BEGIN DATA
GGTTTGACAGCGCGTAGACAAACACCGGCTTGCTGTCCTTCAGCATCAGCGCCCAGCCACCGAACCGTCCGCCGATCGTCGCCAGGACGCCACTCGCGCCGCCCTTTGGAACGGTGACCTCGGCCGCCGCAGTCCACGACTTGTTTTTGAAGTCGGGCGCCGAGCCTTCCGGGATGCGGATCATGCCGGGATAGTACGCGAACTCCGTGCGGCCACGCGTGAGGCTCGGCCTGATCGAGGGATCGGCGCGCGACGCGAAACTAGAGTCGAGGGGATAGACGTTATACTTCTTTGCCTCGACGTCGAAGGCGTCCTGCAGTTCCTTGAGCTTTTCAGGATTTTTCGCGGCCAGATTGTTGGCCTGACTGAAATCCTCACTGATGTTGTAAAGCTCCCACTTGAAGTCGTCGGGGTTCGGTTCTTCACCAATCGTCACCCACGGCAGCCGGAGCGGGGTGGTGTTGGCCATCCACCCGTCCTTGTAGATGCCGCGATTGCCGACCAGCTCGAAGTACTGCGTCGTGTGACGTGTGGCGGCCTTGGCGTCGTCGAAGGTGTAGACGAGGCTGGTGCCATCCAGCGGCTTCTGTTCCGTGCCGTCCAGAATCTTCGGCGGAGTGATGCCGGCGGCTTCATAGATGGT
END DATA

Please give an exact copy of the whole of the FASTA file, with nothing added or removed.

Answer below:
GGTTTGACAGCGCGTAGACAAACACCGGCTTGCTGTCCTTCAGCATCAGCGCCCAGCCACCGAACCGTCCGCCGATCGTCGCCAGGACGCCACTCGCGCCGCCCTTTGGAACGGTGACCTCGGCCGCCGCAGTCCACGACTTGTTTTTGAAGTCGGGCGCCGAGCCTTCCGGGATGCGGATCATGCCGGGATAGTACGCGAACTCCGTGCGGCCACGCGTGAGGCTCGGCCTGATCGAGGGATCGGCGCGCGACGCGAAACTAGAGTCGAGGGGATAGACGTTATACTTCTTTGCCTCGACGTCGAAGGCGTCCTGCAGTTCCTTGAGCTTTTCAGGATTTTTCGCGGCCAGATTGTTGGCCTGACTGAAATCCTCACTGATGTTGTAAAGCTCCCACTTGAAGTCGTCGGGGTTCGGTTCTTCACCAATCGTCACCCACGGCAGCCGGAGCGGGGTGGTGTTGGCCATCCACCCGTCCTTGTAGATGCCGCGATTGCCGACCAGCTCGAAGTACTGCGTCGTGTGACGTGTGGCGGCCTTGGCGTCGTCGAAGGTGTAGACGAGGCTGGTGCCATCCAGCGGCTTCTGTTCCGTGCCGTCCAGAATCTTCGGCGGAGTGATGCCGGCGGCTTCATAGATGGT